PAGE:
Top Best Practices for Data Collection
Gautam Mane, January 7, 2021
It’s official! Customers don’t really want to share their personal details with you. A 2015 study called the Tradeoff Fallacy, conducted by the University of Pennsylvania revealed that most American consumers are greatly hesitant to give away their personal information.
Why? For starters, giving away private details puts the collector in a position to exploit it. Moreover, the customer may feel powerless in the face of their data being sold to multiple data collection entities.
How will they use my data? Will my information be safe and secure? Will my data be available on thousands of email lists? These are some of the questions that plague the customers’ minds regarding the use of their personal information.
Believe it or not, even though consumers love personalization, they like the idea of controlling their data, where it goes, and who can access it. That’s why customer trust is an essential factor when it comes to data collection.
But building trust, gathering data, and using it accountably is still an uphill task. For these reasons, it is essential to learn and follow the best customer data collection practices listed below.
Set Your Boundaries
It is vital to be wary of how frequently you use customer data for targeted marketing messages and content. Possessing buyer contact information and email address does not give you a free pass to bombard them with your campaigns. This spamming may lead to customer dissatisfaction, and sometimes, even hurt your brand image.
Additionally, make sure that your marketing campaigns only contain personalized information, valuable and relevant to the customer’s needs. Also, ensure that you don’t hoard customer data and use the information only as long as it’s needed.
Improve the Line of Questioning
Directly asking your customer base for information through surveys and forms can provide quality customer data and save considerable data acquisition resources. However, this seemingly ideal approach can sometimes lead to personal questions being asked that may make your customers uneasy.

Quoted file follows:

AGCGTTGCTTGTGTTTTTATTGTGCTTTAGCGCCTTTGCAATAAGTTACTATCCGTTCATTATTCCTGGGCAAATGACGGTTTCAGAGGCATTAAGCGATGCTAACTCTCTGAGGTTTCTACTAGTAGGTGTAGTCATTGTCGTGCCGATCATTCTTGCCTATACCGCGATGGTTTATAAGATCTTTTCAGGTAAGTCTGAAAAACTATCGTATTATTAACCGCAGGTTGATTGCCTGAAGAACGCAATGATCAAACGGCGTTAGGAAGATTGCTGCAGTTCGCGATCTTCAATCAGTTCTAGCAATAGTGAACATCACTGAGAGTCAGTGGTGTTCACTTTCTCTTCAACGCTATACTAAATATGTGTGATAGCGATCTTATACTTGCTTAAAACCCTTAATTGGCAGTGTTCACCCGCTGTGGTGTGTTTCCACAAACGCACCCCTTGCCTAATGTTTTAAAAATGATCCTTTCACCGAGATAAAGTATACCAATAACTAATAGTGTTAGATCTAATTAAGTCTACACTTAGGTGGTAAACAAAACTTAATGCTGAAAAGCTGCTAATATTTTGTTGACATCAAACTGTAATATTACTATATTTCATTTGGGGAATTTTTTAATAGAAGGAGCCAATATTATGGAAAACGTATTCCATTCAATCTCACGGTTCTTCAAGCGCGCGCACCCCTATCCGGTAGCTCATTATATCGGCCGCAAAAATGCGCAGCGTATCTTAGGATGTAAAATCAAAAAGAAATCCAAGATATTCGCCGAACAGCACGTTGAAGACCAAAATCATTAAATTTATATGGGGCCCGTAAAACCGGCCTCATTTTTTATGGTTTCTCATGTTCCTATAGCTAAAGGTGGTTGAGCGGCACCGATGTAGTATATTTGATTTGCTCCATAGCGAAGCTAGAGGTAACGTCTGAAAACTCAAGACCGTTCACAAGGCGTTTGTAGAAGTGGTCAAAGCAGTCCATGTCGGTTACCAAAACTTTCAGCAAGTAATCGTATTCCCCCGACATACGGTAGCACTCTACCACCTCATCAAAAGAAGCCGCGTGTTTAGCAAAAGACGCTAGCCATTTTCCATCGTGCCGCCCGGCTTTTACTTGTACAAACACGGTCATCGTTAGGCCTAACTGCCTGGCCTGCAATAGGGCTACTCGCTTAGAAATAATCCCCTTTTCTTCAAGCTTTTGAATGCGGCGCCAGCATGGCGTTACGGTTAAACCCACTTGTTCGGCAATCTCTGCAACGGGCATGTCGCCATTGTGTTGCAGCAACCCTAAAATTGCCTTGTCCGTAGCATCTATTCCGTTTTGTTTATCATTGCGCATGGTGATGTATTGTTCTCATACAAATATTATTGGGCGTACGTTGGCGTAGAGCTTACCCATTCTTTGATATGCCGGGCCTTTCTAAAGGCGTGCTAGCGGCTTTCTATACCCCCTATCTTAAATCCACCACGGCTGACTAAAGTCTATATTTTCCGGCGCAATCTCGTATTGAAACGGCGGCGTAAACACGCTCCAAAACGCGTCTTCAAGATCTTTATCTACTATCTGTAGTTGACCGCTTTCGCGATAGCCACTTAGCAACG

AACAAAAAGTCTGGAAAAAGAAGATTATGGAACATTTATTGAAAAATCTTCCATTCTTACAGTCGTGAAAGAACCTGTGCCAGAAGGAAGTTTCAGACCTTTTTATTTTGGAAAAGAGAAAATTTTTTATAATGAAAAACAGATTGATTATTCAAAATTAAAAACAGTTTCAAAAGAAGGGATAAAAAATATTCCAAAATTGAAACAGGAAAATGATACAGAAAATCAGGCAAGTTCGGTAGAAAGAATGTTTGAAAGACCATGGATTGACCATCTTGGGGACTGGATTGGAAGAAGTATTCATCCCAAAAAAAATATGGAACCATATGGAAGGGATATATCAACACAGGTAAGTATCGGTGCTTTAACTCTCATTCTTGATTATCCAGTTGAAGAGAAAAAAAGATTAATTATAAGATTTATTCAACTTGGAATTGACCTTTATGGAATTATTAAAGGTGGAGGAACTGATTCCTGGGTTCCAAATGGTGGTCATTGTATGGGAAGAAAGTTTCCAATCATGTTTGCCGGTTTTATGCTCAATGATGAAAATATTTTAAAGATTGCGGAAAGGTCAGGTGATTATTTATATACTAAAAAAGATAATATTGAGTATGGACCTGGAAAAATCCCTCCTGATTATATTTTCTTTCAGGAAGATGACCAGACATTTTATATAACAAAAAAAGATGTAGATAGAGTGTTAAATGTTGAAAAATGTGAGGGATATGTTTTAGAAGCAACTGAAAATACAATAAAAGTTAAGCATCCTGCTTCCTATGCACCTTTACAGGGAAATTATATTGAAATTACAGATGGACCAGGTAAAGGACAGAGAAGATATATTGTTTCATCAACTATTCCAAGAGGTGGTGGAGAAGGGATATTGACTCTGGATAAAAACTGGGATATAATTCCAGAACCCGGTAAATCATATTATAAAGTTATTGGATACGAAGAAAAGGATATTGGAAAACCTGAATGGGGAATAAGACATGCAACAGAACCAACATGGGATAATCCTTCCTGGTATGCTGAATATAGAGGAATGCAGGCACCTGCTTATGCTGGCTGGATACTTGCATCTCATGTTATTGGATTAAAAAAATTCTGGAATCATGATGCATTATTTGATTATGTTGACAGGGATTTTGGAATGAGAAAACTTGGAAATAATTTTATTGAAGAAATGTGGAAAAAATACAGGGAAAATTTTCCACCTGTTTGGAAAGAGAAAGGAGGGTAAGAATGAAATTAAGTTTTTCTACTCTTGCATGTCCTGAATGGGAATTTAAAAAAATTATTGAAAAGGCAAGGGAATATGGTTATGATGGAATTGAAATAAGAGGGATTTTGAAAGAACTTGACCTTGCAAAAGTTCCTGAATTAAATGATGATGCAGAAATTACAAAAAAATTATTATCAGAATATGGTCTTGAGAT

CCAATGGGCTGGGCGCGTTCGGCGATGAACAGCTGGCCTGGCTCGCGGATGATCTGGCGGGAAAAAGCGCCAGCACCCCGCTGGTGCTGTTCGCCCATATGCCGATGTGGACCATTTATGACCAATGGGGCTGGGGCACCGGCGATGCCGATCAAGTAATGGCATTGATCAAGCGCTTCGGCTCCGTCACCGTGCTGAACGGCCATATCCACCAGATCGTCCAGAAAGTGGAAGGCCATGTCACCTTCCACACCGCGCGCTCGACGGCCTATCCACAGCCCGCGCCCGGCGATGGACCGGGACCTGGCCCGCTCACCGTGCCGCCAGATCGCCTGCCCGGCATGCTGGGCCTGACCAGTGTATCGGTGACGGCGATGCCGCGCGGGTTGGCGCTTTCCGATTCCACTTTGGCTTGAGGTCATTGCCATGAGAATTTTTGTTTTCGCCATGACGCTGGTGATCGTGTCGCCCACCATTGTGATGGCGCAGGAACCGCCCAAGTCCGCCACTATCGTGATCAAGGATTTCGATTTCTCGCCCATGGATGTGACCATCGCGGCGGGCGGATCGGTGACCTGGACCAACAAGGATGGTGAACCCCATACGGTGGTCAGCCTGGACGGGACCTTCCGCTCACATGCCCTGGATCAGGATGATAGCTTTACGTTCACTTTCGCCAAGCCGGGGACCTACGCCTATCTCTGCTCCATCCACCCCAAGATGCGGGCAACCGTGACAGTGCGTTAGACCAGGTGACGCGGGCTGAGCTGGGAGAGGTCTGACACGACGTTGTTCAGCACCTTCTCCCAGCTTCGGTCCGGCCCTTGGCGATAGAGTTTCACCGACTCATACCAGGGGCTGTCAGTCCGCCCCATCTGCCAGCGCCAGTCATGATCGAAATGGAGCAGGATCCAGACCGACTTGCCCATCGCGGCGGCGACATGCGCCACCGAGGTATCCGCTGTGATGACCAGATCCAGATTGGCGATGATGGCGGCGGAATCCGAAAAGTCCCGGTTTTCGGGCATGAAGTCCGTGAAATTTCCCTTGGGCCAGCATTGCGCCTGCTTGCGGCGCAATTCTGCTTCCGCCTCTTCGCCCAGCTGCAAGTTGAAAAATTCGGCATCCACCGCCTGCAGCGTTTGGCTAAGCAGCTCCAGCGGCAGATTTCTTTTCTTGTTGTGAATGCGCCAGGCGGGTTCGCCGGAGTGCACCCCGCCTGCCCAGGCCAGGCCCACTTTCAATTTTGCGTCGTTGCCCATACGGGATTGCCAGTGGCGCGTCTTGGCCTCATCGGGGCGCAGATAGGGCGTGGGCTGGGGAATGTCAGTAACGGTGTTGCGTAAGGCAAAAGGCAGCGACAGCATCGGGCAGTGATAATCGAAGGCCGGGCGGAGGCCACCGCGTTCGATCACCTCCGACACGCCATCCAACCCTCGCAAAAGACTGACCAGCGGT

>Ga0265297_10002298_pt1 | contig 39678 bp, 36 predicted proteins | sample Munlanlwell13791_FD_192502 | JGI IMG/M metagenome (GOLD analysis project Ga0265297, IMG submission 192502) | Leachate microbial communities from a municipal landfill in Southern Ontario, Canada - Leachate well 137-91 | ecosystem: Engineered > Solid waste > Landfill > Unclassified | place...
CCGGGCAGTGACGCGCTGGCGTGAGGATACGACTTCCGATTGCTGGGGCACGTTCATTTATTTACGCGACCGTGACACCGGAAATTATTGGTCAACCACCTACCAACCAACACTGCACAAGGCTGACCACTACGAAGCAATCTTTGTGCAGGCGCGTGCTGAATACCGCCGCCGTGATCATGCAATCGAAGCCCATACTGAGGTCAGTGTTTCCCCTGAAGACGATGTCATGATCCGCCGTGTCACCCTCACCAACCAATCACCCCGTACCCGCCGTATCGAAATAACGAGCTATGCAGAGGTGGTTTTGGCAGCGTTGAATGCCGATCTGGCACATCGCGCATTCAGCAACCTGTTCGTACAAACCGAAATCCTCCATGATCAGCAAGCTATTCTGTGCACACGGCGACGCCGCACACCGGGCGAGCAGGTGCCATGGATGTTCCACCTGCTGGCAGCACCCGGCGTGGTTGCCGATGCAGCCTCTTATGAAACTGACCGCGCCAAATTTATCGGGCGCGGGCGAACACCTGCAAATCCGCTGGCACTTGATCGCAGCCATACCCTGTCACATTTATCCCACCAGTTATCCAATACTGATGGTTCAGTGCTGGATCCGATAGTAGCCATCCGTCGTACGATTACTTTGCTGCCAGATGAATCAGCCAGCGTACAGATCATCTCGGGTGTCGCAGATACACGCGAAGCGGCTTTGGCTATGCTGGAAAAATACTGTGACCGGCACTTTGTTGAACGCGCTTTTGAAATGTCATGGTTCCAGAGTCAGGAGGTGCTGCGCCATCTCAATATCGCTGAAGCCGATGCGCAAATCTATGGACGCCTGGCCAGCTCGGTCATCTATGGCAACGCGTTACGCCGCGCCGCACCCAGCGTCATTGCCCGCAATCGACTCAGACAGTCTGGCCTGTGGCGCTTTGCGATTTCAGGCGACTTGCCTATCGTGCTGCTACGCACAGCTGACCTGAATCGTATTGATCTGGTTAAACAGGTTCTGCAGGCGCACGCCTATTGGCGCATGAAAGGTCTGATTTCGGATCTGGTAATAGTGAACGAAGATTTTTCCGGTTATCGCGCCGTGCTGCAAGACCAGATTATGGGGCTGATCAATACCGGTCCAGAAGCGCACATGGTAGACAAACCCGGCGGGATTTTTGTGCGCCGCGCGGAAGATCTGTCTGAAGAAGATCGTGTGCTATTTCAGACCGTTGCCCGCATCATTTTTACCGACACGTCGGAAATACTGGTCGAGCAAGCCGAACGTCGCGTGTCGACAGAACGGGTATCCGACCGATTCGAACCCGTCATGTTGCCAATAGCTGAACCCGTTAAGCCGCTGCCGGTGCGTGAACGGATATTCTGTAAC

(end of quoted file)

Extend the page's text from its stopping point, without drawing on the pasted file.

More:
Know that there has been a steady rise in terrible surveys that thwart the collection of meaningful insights.
As a result, B2B firms must rely on opt-in data. Here, prospects willingly offer their contact details in exchange for your content. You can encourage opt-ins by:
- Personalizing your market research so that it’s meaningful to leads and customers.
- Reward them with promotions or discounts in return for their information.
If the opt-in response rates to any of your forms or surveys are low, you can usually trace the problem source to two of these practices listed above.
Secure Customer Data
Data security is a sensitive issue, which is why a leak of valuable customer information will not bode well for your brand image. You already know that data loss can lead to serious problems like identity theft, credit card fraud, and filing of illegal tax returns. Therefore, it is your prime responsibility to ensure that the data collected is safe and secure.
To safeguard customers’ data, you must have antivirus software and firewalls to protect your data bank from any illegal breaches. Also, make sure to keep the software up to date in case it expires. Moreover, back up your data to protect it from any internal threats like system crashes or deletion.
Be sure to encrypt all of the data you possess so it isn’t personally identifiable. Lastly, have an emergency plan ready in case of a security breach.
In a nutshell, don’t be ‘sneaky’ when gathering data! Customers like to control the information they’re sharing. Therefore, concealing your means of data collection can lead to an outraged target audience. To avoid this, tell them exactly how you’re collecting their information and how you intend to use it. This practice can go a long way in solidifying customer trust.
Choose the Right Data Collection Vendor
If you’re relying on a third-party vendor for your data needs, vet them carefully before hiring their services. The best way to go about choosing is to work with a data provider on a test case. Also, get in touch with some of the vendor’s clients to gauge the third-party’s deliverability.
Moreover, make sure to check whether their data is scalable and customizable. The most important thing is to check whether the vendor collects data through legal means because non-consensual data collection can lead to unsolicited communications and legal repercussions.
In this world of ubiquitous data, it’s imperative to respect people’s right to privacy, security, and ownership while ensuring openness and transparency. This discretion will help you obtain more data, build customer trust, and nurture long-lasting relationships.